May 15th, 2019 at 8:22:38 AM
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Chapter 6 in The Theory of Blackjack contains the (virtually) complete set of Effects Of Removal for a 1D, S17, No DAS game. Griffin also offers 2 additional pages for the H17 version of this game when the dealer has an Ace or a 6 showing. The difference between the H17 and S17 EORs is small except for these two dealer upcards.

Griffin's method for optimal play is to add all the EORs for your particular hand and multiply by 51/(52-n) (n=cards seen) then add that total to the 11th line in the table. This 11th line is the difference in expectation between taking exactly one more card and standing. If the resulting number is positive then hit... if negative, stand. EORs for relevant doubles and splits are given as well and the method is the same.

When I apply this method, the results differ slightly from the Wizard's Blackjack Hand Calculator. It seems the more cards removed, the greater the difference between the Wiz's calculator and the Griffin method...with 10 cards removed the difference could be about .8 percent or so.

Practically speaking that difference won't change many decisions and even when it does, the loss for making the wrong play is very small. But... small mistakes can add up.

Griffin admits in the chapter that his EORs and method are a best approximation. He also didn't have the computing advantages that we enjoy today.

So what method does the calculator use? Does the Wiz have an EOR table that is preferable to Griffin's that he can publish?

Thank You.

Griffin's method for optimal play is to add all the EORs for your particular hand and multiply by 51/(52-n) (n=cards seen) then add that total to the 11th line in the table. This 11th line is the difference in expectation between taking exactly one more card and standing. If the resulting number is positive then hit... if negative, stand. EORs for relevant doubles and splits are given as well and the method is the same.

When I apply this method, the results differ slightly from the Wizard's Blackjack Hand Calculator. It seems the more cards removed, the greater the difference between the Wiz's calculator and the Griffin method...with 10 cards removed the difference could be about .8 percent or so.

Practically speaking that difference won't change many decisions and even when it does, the loss for making the wrong play is very small. But... small mistakes can add up.

Griffin admits in the chapter that his EORs and method are a best approximation. He also didn't have the computing advantages that we enjoy today.

So what method does the calculator use? Does the Wiz have an EOR table that is preferable to Griffin's that he can publish?

Thank You.

May 15th, 2019 at 9:15:54 AM
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May 15th, 2019 at 10:52:41 AM
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LOL...Never thought of that.

May 16th, 2019 at 6:06:49 PM
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I have algorithms (very long algebraic expressions) that will calculate the dealer's chances of getting a 17, 18, 19 20, 21 or Bust as a function of the the dealer's upcard and the number of cards of each rank that remain in the deck.

I use those algorithms in a spreadsheet that will calculate the EV for hit, stand , double and split for player's relevant decisions.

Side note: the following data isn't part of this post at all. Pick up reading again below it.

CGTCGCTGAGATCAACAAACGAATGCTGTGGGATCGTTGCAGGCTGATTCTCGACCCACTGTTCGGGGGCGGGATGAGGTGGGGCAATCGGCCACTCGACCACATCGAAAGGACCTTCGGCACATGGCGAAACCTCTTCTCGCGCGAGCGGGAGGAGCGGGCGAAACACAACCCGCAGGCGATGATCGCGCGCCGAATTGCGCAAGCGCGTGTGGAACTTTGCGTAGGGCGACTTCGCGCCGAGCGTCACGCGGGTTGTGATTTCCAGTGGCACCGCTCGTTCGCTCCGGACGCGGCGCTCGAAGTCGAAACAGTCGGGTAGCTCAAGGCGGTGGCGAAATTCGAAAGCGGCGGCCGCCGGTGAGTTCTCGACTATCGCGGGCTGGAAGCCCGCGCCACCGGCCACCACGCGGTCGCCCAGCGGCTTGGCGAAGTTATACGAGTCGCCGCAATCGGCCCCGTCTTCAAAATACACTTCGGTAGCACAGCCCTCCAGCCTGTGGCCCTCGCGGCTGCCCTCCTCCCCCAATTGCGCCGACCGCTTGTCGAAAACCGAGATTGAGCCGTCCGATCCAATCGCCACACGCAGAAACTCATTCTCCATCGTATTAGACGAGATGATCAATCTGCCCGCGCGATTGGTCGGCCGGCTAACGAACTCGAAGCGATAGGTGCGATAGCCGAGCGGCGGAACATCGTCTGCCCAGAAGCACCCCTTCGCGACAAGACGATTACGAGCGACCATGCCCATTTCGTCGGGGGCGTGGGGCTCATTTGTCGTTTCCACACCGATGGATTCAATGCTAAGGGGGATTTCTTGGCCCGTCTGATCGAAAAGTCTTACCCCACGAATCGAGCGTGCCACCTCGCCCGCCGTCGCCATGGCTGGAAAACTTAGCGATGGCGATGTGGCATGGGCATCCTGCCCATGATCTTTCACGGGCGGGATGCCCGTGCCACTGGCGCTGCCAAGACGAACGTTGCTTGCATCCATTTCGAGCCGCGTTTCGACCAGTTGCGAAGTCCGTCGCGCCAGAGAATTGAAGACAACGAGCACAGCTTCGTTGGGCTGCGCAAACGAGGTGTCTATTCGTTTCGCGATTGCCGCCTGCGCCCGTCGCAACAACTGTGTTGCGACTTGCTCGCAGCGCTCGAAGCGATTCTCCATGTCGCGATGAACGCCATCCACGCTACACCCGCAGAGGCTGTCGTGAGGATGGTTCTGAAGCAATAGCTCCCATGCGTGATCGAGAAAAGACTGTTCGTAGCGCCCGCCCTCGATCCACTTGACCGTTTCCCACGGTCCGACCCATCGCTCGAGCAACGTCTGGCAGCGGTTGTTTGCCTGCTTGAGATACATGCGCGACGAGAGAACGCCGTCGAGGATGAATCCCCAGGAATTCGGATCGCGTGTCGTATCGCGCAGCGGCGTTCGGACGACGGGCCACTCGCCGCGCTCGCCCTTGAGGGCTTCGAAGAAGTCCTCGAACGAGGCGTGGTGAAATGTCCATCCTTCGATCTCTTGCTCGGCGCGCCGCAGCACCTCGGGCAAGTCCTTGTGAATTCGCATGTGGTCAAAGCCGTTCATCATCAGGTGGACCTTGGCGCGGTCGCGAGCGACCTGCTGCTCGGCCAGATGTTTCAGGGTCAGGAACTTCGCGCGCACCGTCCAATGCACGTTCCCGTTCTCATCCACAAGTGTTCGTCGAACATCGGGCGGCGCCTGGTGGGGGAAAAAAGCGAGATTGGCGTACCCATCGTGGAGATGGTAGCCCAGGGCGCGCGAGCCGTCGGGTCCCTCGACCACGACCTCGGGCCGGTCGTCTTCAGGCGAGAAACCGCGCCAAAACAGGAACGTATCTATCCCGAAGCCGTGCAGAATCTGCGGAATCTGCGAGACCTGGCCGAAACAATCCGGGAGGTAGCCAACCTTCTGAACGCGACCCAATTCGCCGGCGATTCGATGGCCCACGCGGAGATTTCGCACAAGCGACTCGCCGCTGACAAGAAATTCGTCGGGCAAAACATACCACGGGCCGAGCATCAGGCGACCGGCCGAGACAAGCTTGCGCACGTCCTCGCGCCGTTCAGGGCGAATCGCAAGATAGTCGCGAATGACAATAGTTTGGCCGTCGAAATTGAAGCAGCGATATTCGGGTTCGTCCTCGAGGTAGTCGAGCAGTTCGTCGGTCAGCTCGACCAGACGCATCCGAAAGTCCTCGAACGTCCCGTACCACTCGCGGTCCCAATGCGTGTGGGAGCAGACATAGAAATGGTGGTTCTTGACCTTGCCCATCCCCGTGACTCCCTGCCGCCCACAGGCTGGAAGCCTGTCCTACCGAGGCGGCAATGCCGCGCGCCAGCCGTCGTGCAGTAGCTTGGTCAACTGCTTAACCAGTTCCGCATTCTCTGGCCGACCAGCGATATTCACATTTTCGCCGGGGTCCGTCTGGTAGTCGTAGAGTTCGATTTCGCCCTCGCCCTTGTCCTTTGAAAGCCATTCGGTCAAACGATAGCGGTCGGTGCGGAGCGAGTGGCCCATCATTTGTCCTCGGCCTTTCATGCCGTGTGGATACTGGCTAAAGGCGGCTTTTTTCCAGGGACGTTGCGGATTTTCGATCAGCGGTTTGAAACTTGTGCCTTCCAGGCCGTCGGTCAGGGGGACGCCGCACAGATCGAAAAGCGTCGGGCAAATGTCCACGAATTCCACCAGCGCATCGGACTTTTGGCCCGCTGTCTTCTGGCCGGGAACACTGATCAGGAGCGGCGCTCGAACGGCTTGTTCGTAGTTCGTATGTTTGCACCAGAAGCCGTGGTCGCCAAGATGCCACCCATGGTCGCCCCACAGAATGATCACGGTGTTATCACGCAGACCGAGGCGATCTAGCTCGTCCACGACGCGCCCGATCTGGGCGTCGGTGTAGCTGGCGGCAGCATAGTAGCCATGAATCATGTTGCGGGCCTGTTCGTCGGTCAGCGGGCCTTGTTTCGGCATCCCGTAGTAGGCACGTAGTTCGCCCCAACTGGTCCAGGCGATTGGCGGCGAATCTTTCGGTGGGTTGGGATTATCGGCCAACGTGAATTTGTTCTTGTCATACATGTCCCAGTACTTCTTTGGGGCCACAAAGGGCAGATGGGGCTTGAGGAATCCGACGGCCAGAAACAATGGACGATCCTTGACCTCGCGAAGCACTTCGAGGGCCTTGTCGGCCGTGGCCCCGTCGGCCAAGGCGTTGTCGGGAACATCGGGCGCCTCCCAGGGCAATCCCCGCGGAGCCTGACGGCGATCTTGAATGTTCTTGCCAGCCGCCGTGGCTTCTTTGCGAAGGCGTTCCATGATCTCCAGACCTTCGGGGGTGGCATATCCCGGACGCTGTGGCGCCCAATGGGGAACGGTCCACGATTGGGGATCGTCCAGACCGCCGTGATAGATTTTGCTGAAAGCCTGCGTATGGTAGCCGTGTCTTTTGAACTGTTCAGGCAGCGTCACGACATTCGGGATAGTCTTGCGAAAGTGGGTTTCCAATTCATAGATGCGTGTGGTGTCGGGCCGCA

I am not sure what method the Wizard's calculator uses.

You can find another composition-dependent BJ calculator at BJstrat.com. It's calculated probabilities agree with the Wizard's calculator but there are some different outputs and inputs.

The problem with Peter Griffin's method is that the EORs are linear coefficients for a single variation, and in reality the effect of removing very cards can include non-linear coupled effects. Still, its not a bad method.

I use those algorithms in a spreadsheet that will calculate the EV for hit, stand , double and split for player's relevant decisions.

I am not sure what method the Wizard's calculator uses.

You can find another composition-dependent BJ calculator at BJstrat.com. It's calculated probabilities agree with the Wizard's calculator but there are some different outputs and inputs.

The problem with Peter Griffin's method is that the EORs are linear coefficients for a single variation, and in reality the effect of removing very cards can include non-linear coupled effects. Still, its not a bad method.

So many better men, a few of them friends, were dead. And a thousand thousand slimy things lived on, and so did I.

August 6th, 2019 at 3:07:31 PM
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Interesting. It appears you've done quite an in depth study. Logic suggests one wouldn't need a spreadsheet to determine that a 2 will only get the player or dealer from 12 to 14, or best case scenario 15 to 17, 16 to 18. Therefore, I question the EOR that Peter Griffins worked on years ago without todays technology. In contrast, the 5 will get the player or the dealer from 12 to 17, 13 to 18, 14 to 19, 15 to 20, and 16 to 21.

Therefore, I've never understood the logic in giving the 5 the same value as the 2 and the 7 no tag value. I'm curious, what tag values did you determine were best based on your algorithms method on a spreadsheet?

Therefore, I've never understood the logic in giving the 5 the same value as the 2 and the 7 no tag value. I'm curious, what tag values did you determine were best based on your algorithms method on a spreadsheet?

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